Once NXT transformed from a bizarre wrestling-themed game show into developmental TV for World Wrestling Entertainment, it found itself a true home at Full Sail University in Florida. Initially, this protected environment led to the crowd being one of the hottest in wrestling, something of a PGTV version of the Pro Wrestling Guerilla crowds in Reseda, California.
Somewhere along the road, the enthusiasm provided by these loyal fans morphed into the most eye-rolling of distractions, one of the most glaring examples of a big problem for WWE in this most different of ages. Where the wrestling once dictated the crowd, the reverse is now true.
A lot of crowds in the modern age seem to be in it for themselves. Now, as paying customers and free-thinking individuals they are free to do as they choose, but professional wrestling is an art that requires the audience to play their role. Engaging in competitions to get the smartest chant on TV benefits nobody, and always detracts from the action itself.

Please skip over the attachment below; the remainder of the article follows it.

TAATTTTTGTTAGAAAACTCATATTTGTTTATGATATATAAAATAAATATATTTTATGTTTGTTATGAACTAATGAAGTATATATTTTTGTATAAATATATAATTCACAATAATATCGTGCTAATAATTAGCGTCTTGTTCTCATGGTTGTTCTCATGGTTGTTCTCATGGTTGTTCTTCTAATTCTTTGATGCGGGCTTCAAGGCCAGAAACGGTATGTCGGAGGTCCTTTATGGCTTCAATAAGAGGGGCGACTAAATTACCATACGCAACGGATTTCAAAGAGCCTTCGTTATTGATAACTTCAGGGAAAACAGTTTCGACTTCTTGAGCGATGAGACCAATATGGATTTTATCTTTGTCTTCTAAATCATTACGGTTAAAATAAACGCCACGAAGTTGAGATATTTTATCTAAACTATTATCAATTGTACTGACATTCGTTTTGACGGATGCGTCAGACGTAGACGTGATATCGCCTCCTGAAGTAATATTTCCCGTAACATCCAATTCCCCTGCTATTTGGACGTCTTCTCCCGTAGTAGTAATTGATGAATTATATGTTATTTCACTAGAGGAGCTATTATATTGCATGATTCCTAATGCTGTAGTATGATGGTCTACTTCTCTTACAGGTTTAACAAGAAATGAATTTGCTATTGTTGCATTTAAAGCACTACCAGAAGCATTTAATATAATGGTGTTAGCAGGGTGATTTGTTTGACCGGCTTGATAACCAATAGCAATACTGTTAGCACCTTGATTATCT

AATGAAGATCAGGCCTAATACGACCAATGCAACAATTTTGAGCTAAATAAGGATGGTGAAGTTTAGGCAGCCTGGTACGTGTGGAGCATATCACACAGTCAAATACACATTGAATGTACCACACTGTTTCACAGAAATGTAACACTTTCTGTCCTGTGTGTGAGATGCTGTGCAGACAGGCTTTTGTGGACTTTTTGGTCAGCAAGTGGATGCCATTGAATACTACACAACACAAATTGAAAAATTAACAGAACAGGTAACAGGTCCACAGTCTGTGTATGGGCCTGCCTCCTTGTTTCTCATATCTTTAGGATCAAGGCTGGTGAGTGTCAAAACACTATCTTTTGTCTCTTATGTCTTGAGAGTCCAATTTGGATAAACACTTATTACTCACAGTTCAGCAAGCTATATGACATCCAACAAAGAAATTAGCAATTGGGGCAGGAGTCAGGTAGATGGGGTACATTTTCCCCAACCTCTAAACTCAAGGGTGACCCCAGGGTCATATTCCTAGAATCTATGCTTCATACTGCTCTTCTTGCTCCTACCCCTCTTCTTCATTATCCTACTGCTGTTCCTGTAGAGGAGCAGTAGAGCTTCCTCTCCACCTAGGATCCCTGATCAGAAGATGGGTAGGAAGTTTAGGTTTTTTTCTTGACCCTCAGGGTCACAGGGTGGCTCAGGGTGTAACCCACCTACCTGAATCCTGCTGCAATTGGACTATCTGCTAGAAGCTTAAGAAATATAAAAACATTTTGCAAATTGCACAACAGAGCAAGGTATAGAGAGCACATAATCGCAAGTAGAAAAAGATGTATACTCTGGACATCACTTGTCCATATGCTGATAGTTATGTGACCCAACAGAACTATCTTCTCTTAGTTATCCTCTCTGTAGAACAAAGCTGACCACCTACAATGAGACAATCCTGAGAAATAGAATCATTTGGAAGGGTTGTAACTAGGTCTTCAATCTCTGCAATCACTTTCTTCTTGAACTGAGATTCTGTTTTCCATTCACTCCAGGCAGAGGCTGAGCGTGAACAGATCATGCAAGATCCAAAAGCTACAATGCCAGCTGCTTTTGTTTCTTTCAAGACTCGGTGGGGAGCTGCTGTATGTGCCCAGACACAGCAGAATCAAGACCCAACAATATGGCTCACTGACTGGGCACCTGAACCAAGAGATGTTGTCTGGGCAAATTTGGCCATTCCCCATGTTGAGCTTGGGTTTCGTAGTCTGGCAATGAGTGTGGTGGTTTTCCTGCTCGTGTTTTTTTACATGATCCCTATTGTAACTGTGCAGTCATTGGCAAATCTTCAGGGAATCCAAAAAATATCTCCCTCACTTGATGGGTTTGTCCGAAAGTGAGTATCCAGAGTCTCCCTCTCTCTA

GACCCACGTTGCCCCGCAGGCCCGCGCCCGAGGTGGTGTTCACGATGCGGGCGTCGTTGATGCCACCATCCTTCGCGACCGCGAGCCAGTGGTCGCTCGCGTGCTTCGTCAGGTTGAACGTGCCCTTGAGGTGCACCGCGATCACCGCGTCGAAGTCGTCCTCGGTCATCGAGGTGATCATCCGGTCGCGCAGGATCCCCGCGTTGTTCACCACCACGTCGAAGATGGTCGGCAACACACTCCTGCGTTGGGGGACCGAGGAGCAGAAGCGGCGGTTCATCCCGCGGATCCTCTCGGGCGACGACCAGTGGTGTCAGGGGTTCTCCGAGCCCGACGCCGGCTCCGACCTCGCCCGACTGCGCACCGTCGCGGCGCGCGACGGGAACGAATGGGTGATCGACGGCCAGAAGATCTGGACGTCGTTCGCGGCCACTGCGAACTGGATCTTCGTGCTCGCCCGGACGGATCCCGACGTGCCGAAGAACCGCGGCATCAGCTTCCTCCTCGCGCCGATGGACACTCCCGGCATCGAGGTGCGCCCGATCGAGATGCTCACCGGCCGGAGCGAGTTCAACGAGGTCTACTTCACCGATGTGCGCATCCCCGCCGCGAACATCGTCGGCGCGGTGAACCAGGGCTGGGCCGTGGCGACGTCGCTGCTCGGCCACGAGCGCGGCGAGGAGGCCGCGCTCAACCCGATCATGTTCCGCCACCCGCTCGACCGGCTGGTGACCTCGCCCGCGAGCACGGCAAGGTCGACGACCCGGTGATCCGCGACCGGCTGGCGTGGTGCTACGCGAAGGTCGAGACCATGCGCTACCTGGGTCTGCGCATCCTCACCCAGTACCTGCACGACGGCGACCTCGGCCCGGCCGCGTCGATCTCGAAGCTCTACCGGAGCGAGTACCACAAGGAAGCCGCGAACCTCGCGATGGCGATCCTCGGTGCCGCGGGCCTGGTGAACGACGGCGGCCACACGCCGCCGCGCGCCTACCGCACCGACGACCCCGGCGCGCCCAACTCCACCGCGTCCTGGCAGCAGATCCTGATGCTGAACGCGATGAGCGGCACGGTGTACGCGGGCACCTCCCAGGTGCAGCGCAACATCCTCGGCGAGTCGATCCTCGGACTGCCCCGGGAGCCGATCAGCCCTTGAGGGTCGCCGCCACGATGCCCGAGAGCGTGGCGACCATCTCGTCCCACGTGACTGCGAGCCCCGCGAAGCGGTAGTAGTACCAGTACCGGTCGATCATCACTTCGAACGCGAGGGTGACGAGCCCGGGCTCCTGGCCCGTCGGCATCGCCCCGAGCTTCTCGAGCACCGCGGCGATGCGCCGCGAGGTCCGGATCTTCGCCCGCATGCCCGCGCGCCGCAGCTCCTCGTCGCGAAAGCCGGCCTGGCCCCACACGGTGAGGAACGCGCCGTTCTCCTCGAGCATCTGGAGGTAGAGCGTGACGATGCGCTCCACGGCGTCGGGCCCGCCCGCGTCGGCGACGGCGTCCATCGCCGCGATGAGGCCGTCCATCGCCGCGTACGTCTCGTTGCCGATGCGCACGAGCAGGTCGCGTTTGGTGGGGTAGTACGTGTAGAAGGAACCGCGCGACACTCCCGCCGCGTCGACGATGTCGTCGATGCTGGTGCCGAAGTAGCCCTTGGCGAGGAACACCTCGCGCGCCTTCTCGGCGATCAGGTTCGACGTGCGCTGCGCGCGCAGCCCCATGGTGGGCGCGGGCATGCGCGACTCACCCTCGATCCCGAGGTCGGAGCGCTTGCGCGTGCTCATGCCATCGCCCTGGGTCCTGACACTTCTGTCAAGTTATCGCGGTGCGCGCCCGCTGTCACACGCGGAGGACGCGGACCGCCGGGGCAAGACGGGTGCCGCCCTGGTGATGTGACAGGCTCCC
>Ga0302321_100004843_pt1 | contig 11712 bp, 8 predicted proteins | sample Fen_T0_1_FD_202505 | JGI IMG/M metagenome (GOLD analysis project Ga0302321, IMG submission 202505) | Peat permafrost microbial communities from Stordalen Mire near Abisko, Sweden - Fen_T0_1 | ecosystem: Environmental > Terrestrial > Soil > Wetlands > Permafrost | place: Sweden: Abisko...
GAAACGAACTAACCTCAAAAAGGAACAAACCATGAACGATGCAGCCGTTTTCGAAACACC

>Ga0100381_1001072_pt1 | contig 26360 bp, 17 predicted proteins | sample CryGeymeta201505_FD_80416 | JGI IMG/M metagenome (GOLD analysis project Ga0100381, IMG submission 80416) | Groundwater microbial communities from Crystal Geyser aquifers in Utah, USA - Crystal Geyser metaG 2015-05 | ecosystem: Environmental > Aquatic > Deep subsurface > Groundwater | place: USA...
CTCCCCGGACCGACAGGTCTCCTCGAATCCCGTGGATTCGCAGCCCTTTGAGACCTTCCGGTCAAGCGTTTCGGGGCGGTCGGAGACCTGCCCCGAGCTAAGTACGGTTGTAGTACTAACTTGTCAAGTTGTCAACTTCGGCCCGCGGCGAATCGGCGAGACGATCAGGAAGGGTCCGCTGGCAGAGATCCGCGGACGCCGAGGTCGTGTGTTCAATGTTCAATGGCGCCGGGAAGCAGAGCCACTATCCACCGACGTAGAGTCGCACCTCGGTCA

The Full Sail crowd (or at least a vocal portion of them) have overvalued their role in NXT in 2016, and how NXT deals with this will be important going forward.
Born in the middle of Wales in the middle of the 1980's, John can't quite remember when he started watching wrestling but he has a terrible feeling that Dino Bravo was involved. Now living in Prague, John spends most of his time trying to work out how Tomohiro Ishii still stands upright. His favourite wrestler of all time is Dean Malenko, but really it is Repo Man. He is the author of 'An Illustrated History of Slavic Misery', the best book about the Slavic people that you haven't yet read. You can buy it at the link below...